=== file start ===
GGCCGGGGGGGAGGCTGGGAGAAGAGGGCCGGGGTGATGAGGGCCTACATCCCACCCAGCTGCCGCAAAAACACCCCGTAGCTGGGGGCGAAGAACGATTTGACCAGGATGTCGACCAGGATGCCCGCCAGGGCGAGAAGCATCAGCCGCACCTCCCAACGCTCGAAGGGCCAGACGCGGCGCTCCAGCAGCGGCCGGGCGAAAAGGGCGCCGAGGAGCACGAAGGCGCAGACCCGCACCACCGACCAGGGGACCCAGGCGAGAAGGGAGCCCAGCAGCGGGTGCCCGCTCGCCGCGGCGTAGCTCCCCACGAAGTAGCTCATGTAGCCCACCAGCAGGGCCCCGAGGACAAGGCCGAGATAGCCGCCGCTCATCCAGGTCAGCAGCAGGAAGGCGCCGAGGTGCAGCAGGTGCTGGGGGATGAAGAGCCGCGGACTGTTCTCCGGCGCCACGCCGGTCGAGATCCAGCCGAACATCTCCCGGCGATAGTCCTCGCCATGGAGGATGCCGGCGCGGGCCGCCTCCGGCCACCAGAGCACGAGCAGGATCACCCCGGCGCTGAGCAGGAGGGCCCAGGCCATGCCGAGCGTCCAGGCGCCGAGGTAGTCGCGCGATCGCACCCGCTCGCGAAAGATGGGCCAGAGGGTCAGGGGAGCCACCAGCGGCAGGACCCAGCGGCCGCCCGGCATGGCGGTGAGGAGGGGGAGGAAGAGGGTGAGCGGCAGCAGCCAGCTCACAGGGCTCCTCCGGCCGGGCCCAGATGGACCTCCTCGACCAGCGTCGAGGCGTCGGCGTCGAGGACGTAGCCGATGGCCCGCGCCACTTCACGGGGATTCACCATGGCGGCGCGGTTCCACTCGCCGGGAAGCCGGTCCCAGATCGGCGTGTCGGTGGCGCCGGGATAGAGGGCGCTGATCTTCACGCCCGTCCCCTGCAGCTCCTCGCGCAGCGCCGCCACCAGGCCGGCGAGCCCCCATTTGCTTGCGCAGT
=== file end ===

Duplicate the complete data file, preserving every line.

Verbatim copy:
GGCCGGGGGGGAGGCTGGGAGAAGAGGGCCGGGGTGATGAGGGCCTACATCCCACCCAGCTGCCGCAAAAACACCCCGTAGCTGGGGGCGAAGAACGATTTGACCAGGATGTCGACCAGGATGCCCGCCAGGGCGAGAAGCATCAGCCGCACCTCCCAACGCTCGAAGGGCCAGACGCGGCGCTCCAGCAGCGGCCGGGCGAAAAGGGCGCCGAGGAGCACGAAGGCGCAGACCCGCACCACCGACCAGGGGACCCAGGCGAGAAGGGAGCCCAGCAGCGGGTGCCCGCTCGCCGCGGCGTAGCTCCCCACGAAGTAGCTCATGTAGCCCACCAGCAGGGCCCCGAGGACAAGGCCGAGATAGCCGCCGCTCATCCAGGTCAGCAGCAGGAAGGCGCCGAGGTGCAGCAGGTGCTGGGGGATGAAGAGCCGCGGACTGTTCTCCGGCGCCACGCCGGTCGAGATCCAGCCGAACATCTCCCGGCGATAGTCCTCGCCATGGAGGATGCCGGCGCGGGCCGCCTCCGGCCACCAGAGCACGAGCAGGATCACCCCGGCGCTGAGCAGGAGGGCCCAGGCCATGCCGAGCGTCCAGGCGCCGAGGTAGTCGCGCGATCGCACCCGCTCGCGAAAGATGGGCCAGAGGGTCAGGGGAGCCACCAGCGGCAGGACCCAGCGGCCGCCCGGCATGGCGGTGAGGAGGGGGAGGAAGAGGGTGAGCGGCAGCAGCCAGCTCACAGGGCTCCTCCGGCCGGGCCCAGATGGACCTCCTCGACCAGCGTCGAGGCGTCGGCGTCGAGGACGTAGCCGATGGCCCGCGCCACTTCACGGGGATTCACCATGGCGGCGCGGTTCCACTCGCCGGGAAGCCGGTCCCAGATCGGCGTGTCGGTGGCGCCGGGATAGAGGGCGCTGATCTTCACGCCCGTCCCCTGCAGCTCCTCGCGCAGCGCCGCCACCAGGCCGGCGAGCCCCCATTTGCTTGCGCAGT